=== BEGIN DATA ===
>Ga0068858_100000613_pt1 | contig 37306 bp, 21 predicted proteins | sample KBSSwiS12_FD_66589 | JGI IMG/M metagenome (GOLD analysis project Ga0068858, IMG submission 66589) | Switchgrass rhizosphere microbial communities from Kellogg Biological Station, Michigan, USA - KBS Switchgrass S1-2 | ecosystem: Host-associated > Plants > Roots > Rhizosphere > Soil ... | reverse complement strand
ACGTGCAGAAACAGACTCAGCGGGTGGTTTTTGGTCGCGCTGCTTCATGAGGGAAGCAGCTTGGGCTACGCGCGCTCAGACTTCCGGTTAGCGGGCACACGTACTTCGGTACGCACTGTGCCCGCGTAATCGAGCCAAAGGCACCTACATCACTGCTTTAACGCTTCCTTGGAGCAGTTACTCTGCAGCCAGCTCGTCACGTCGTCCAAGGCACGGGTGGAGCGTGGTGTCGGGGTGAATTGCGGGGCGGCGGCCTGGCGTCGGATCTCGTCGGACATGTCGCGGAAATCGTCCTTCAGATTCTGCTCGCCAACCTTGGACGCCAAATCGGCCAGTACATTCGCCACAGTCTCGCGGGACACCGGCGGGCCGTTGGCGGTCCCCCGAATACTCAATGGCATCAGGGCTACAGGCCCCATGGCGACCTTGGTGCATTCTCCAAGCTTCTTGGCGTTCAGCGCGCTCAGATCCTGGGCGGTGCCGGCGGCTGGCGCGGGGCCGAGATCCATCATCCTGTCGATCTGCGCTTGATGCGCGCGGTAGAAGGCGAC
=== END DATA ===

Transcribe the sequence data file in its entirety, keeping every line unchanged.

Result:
>Ga0068858_100000613_pt1 | contig 37306 bp, 21 predicted proteins | sample KBSSwiS12_FD_66589 | JGI IMG/M metagenome (GOLD analysis project Ga0068858, IMG submission 66589) | Switchgrass rhizosphere microbial communities from Kellogg Biological Station, Michigan, USA - KBS Switchgrass S1-2 | ecosystem: Host-associated > Plants > Roots > Rhizosphere > Soil ... | reverse complement strand
ACGTGCAGAAACAGACTCAGCGGGTGGTTTTTGGTCGCGCTGCTTCATGAGGGAAGCAGCTTGGGCTACGCGCGCTCAGACTTCCGGTTAGCGGGCACACGTACTTCGGTACGCACTGTGCCCGCGTAATCGAGCCAAAGGCACCTACATCACTGCTTTAACGCTTCCTTGGAGCAGTTACTCTGCAGCCAGCTCGTCACGTCGTCCAAGGCACGGGTGGAGCGTGGTGTCGGGGTGAATTGCGGGGCGGCGGCCTGGCGTCGGATCTCGTCGGACATGTCGCGGAAATCGTCCTTCAGATTCTGCTCGCCAACCTTGGACGCCAAATCGGCCAGTACATTCGCCACAGTCTCGCGGGACACCGGCGGGCCGTTGGCGGTCCCCCGAATACTCAATGGCATCAGGGCTACAGGCCCCATGGCGACCTTGGTGCATTCTCCAAGCTTCTTGGCGTTCAGCGCGCTCAGATCCTGGGCGGTGCCGGCGGCTGGCGCGGGGCCGAGATCCATCATCCTGTCGATCTGCGCTTGATGCGCGCGGTAGAAGGCGAC